En EspaŅol

Q. Who is Mr. Smarty Plants?

A: There are those who suspect Wildflower Center volunteers are the culpable and capable culprits. Yet, others think staff members play some, albeit small, role. You can torture us with your plant questions, but we will never reveal the Green Guru's secret identity.

Help us grow by giving to the Plant Database Fund or by becoming a member

Did you know you can access the Native Plant Information Network with your web-enabled smartphone?

Share

Ask Mr. Smarty Plants

Ask Mr. Smarty Plants is a free service provided by the staff and volunteers at the Lady Bird Johnson Wildflower Center.

Search Smarty Plants
    
 
See a list of all Smarty Plants questions
Can't find the answer in our existing FAQs, submit a question to Mr. Smarty Plants.
Need help with plant identification, visit the plant identification page.
 
rate this answer
Not Yet Rated

Monday - July 29, 2013

From: Oxford, MI
Region: Midwest
Topic: Invasive Plants, Plant Identification
Title: Invasive spreading weed in Michigan that looks like a small pine tree
Answered by: Nan Hampton

QUESTION:

I have an invasive spreading weed in my gardens. It has black root system, comes up looking like a small pine tree. The green breaks off when you try to pull it.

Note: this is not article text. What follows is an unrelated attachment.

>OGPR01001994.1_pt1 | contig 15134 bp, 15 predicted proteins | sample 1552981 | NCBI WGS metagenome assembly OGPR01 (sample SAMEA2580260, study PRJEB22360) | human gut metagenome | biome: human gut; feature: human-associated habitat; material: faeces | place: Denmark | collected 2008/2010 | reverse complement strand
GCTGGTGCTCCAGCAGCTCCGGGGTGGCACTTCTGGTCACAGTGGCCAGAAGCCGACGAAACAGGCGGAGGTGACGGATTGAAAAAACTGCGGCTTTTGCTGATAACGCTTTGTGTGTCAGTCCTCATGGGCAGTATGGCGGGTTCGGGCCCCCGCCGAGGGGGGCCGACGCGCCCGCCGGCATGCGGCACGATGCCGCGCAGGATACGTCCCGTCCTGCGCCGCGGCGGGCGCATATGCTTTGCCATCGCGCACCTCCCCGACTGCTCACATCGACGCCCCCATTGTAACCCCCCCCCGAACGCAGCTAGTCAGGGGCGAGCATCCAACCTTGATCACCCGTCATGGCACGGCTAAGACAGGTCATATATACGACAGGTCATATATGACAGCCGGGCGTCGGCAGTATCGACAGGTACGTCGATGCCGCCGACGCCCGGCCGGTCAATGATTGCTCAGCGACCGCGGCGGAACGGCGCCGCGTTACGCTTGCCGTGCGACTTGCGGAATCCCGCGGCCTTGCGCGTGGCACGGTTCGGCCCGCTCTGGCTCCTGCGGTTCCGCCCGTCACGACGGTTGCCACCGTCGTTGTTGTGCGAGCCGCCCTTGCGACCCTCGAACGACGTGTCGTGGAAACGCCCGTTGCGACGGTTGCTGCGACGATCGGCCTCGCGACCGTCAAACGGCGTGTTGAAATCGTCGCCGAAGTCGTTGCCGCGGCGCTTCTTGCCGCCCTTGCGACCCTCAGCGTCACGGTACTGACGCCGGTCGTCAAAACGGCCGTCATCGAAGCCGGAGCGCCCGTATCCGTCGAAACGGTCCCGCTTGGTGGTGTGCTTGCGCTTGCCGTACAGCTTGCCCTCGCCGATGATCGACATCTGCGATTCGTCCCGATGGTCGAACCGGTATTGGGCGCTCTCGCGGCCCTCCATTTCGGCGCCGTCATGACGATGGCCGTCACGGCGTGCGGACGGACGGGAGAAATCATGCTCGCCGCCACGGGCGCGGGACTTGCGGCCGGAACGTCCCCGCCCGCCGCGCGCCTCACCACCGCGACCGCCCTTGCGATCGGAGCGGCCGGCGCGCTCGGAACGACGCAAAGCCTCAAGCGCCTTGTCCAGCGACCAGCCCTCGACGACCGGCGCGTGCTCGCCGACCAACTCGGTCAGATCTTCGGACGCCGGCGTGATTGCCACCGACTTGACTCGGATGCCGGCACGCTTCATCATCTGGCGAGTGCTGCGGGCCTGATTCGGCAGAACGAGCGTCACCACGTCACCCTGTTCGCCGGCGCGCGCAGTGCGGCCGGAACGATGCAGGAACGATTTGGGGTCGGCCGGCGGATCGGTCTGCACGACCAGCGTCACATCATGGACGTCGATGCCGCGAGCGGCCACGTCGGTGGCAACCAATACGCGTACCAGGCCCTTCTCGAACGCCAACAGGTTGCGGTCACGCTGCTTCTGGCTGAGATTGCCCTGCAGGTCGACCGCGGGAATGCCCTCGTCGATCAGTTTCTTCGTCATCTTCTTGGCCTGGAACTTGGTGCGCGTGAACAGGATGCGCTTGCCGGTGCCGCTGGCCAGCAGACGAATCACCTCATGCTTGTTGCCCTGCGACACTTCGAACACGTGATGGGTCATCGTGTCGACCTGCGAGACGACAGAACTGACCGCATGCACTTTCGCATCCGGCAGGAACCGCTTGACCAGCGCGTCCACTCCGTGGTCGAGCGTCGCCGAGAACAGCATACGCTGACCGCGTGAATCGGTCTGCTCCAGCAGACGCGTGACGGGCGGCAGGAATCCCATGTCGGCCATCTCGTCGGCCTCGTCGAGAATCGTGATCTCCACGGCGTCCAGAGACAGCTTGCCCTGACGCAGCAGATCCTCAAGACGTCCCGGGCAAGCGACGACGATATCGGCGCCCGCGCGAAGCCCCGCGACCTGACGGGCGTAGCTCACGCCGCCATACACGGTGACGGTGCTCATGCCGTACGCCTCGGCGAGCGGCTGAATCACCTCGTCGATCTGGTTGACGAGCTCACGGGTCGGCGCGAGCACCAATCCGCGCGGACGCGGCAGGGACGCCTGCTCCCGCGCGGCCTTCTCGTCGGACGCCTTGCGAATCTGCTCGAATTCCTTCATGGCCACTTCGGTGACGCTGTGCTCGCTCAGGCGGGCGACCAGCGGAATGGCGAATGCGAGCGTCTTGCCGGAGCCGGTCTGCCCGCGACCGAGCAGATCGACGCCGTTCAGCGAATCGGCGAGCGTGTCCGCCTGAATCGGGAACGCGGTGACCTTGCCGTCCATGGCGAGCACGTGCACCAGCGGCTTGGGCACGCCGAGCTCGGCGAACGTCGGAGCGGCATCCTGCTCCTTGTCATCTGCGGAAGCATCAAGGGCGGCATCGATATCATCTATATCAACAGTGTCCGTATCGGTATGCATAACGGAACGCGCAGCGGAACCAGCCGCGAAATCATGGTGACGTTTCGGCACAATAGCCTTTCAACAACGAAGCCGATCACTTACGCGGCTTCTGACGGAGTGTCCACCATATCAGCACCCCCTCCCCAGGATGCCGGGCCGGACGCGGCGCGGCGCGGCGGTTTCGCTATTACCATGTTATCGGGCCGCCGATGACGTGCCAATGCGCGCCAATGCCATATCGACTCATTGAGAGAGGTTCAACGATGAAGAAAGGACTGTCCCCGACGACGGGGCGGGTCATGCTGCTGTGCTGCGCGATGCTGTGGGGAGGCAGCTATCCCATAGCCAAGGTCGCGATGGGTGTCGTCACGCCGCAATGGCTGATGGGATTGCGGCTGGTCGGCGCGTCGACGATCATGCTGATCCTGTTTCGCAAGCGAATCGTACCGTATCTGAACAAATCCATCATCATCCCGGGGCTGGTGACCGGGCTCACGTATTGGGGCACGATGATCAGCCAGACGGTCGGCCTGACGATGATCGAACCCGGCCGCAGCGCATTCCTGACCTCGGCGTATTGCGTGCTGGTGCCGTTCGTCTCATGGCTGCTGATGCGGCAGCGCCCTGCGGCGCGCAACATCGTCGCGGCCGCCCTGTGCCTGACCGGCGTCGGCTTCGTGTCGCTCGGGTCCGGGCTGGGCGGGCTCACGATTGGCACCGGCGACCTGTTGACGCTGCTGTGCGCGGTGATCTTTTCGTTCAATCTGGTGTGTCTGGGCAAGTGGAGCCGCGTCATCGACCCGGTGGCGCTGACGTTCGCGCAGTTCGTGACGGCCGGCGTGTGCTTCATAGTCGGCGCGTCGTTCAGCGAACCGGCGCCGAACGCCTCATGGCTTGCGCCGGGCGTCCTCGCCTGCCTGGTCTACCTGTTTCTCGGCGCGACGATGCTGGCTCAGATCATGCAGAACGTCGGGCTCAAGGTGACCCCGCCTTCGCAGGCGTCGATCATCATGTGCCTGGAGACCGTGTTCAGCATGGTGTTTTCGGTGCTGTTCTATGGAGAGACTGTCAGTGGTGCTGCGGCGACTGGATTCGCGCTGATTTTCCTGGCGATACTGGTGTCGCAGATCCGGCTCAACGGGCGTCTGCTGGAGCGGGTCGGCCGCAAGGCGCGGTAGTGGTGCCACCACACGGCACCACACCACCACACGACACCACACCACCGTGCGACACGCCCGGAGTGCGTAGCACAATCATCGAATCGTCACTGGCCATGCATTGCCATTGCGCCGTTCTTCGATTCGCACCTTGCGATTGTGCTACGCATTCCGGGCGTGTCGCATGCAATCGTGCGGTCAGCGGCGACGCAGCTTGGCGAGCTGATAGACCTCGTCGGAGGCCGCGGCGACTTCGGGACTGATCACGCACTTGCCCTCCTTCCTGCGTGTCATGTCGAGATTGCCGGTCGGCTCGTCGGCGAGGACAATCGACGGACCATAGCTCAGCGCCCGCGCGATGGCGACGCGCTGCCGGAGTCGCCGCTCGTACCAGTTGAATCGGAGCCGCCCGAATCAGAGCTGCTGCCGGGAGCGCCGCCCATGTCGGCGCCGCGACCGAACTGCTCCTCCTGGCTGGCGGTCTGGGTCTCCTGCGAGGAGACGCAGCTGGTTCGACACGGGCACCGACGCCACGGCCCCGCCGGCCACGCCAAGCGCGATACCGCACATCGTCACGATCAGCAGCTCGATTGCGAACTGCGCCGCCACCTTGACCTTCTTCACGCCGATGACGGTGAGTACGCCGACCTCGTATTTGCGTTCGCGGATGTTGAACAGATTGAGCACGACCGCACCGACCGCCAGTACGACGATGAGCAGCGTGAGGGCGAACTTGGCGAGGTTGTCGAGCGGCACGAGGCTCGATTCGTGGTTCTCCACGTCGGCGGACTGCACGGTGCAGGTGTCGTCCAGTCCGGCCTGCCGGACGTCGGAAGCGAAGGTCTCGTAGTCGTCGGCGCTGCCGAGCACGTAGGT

ANSWER:

Michigan State University Extension Service has a list, Michigan Invasive Plant Species Accounts, of plants that have become invasive or have invasive tendencies in Michigan.  Michigan Invasive Plant Council (MIPC) shows the Federal Noxious Weeds list with Michigan invasive plants marked on the list.

Your description of a plant looking like a small pine, however, sounds like one of the native horsetails (Equisetum species).  There are two possibilities:

1.  Equisetum arvense (Field horsetail) is the most likelly possibility.  It has roots that are described by Flora of the Canadian Arctic Archipelago as "pallid-brown, or red brown, or black".  It also has underground stems (rhizomes) that are "dull brown".

Michigan State University describes it as "a weed of landscape beds and low-lying areas."  Oregon State University offers strategies for controlling field horsetail and here is more information about controlling it from Penn State Extension and the Pacific Northwest Weed Management Handbook.

2.  Equisetum sylvaticum (Woodland horsetail) is another possibility.   Here is more information from Rook.org.

The Family Equisetaceae (Horsetail Family) are non-flowering plants that reproduce by spores.  There are a couple of non-native flowering plants that could possibly be the plant you describe.

3.  Tanacetum vulgare (Common tansy) is a native of Europe and has fern-like leaves that could be interpreted as looking like a small pine.  I could find no mention of black roots.  Here are more photos and information from Robert W. Freckman Herbarium, University of Wisconsin.  It is listed as invasive or noxious weed in Montana, Minnesota and California, among others.